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Bishop Iffert of Covington

On September 30th the Rev. John C. Iffert (53) a priest of the Diocese of Belleville, Illinois will be ordained a bishop and installed as the 11th Bishop of Covington, Kentucky.

The armorial bearings that he will be assuming upon entering his episcopal ministry are:

It is customary in North America for a bishop to marshal his personal coat of arms to those of his jurisdiction, in this case the See of Covington. The method most often used is impalement whereby the two separate coats of arms are depicted side by side on the same shield. This method is most often used heraldically to depict the arms of two married people who are armigerous. In employing this method in the coat of arms of a diocesan bishop it illustrated that the bishop is “married” to his diocese. The arms of the See of Covington were commissioned by William T. Mulloy, 6th bishop of Covington, following the 1953 elevation of the cathedral to a minor basilica. The gold (yellow) sword over the red cross on a silver (white) field is the symbol of Saint Paul, the Patron of the Diocese of Covington. On a chief (upper third of the shield) the gold fleur-de-lis and silver crescent are symbols of the Blessed Virgin Mary who is the titular patroness of the Cathedral of the Assumption.

The right-hand side of the shield depicts the personal coat of arms now assumed by bishop Iffert. The field (background) is green a color used to symbolize hope in the liturgy and which also hearkens to the bishop’s farming ancestors, the color green being associated with the fertile land. Across the center of this field a wavy barrulet ( a line thinner than a bar or fess) represents the the rivers that flow near Belleville, IL (the Mississippi) and Covington, KY (the Ohio). These river cities are the places where Bishop Iffert has exercised his priestly and now episcopal ministry. In the upper portion there is a gold carpenter’s square and an eight-pointed star. These are symbols of St. Joseph and Our Lady. The star also appears in the coat of arms of Pope Francis so combined here they allude to the idea that Bishop Iffert was appointed by Pope Francis during the Year of St. Joseph.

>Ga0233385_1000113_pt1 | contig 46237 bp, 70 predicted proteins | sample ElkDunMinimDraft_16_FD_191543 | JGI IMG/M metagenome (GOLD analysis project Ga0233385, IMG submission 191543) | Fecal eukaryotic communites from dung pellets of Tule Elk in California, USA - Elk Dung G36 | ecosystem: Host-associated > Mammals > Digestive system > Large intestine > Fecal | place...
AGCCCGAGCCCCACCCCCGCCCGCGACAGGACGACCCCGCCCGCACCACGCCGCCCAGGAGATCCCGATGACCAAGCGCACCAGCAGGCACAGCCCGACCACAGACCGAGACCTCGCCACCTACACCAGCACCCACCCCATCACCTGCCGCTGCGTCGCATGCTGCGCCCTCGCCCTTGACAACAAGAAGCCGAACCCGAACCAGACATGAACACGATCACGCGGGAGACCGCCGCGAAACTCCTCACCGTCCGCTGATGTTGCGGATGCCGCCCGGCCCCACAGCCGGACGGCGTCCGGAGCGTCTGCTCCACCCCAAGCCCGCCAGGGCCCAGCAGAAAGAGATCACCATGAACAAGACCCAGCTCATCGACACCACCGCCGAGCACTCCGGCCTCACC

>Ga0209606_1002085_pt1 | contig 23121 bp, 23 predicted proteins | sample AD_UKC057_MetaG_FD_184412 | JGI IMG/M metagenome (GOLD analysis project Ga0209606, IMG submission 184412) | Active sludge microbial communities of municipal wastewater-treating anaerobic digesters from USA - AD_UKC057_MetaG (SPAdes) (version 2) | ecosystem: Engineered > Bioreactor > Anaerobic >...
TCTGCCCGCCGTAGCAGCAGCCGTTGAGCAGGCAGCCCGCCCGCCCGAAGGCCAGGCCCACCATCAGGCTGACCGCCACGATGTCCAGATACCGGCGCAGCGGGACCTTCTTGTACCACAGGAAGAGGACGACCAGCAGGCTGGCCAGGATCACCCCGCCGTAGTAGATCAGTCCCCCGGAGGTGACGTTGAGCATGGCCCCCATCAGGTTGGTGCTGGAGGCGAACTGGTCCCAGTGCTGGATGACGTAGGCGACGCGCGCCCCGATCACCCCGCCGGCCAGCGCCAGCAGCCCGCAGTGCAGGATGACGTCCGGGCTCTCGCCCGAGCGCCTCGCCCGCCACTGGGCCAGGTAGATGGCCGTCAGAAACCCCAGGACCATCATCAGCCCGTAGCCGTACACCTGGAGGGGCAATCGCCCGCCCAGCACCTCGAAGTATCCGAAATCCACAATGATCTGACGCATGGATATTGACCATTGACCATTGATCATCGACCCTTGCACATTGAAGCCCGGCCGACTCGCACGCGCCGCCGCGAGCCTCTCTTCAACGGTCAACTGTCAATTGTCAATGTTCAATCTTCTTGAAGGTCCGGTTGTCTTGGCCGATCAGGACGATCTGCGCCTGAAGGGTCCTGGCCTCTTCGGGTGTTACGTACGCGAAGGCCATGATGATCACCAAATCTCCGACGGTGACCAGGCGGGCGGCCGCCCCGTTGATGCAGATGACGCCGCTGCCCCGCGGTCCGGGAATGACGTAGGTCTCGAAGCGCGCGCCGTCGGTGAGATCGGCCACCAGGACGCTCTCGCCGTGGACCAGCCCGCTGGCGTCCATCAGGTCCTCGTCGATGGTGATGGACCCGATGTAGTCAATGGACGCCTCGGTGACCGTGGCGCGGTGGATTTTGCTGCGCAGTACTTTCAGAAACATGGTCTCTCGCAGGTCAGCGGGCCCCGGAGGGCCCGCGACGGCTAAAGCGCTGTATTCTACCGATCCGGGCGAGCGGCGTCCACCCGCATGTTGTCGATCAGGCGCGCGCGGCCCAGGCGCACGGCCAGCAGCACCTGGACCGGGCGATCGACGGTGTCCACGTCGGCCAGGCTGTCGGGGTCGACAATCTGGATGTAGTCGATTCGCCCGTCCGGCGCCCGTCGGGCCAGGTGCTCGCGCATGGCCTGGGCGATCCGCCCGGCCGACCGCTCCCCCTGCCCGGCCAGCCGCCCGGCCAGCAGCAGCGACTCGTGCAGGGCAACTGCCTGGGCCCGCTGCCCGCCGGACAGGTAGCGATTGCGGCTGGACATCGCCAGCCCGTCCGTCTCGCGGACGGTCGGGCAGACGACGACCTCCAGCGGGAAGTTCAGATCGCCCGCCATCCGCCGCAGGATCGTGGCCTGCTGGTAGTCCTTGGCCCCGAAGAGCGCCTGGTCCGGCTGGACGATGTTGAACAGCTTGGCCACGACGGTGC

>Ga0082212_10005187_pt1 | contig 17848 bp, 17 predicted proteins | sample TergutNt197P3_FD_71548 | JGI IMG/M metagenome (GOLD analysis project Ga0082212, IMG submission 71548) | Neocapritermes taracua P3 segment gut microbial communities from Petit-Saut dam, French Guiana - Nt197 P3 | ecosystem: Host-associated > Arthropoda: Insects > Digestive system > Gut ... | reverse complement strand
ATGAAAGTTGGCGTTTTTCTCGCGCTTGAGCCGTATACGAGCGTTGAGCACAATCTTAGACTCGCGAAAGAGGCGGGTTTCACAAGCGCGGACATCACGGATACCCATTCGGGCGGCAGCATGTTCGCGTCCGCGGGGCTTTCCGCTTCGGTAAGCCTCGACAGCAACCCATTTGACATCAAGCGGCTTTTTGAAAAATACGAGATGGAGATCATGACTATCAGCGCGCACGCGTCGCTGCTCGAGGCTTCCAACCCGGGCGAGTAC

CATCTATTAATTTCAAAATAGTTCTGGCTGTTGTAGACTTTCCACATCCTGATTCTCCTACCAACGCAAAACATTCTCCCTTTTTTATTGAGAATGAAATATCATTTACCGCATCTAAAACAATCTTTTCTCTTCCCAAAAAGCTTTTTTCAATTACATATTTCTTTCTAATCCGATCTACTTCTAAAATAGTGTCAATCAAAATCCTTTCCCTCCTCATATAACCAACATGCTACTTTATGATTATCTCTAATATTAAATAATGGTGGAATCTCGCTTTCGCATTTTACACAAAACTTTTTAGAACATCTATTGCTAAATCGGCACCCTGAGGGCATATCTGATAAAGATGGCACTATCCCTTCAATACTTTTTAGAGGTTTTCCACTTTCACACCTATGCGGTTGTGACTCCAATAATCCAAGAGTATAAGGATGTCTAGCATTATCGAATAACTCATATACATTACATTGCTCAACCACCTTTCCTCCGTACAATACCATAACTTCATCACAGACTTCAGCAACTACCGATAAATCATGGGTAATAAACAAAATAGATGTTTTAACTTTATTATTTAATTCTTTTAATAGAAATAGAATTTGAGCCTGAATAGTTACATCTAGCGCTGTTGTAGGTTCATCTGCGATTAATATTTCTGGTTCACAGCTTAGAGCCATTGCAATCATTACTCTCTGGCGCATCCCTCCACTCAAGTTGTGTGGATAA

The gold garb of wheat in the lower part of the shield has multiple meaning. At harvest time wheat is brought in and gathered in sheaves or garbs. Harvest time is the time of year when we celebrate Thanksgiving and in the year Bishop Iffert was born his birthday happened to be Thanksgiving Day. In addition, the wheat alludes to what is used to confect the Eucharist, a word that means “thanksgiving”. The area of Illinois from which the bishop comes is often called “Little Egypt”. In addition, the garb of wheat is often used in heraldry to represent agriculture in general so it alludes to the bishop’s already mentioned farming ancestors. So, in the single charge of a sheaf of wheat we can allude to the Thanksgiving holiday, the act of giving thanks which is the central action of the Eucharist as the center of our Catholic lives and the matter of the Eucharist itself, the “gift of finest wheat”.

The motto below the shield is, “In All Things Give Thanks”, taken from 1 Thessalonians 5:18.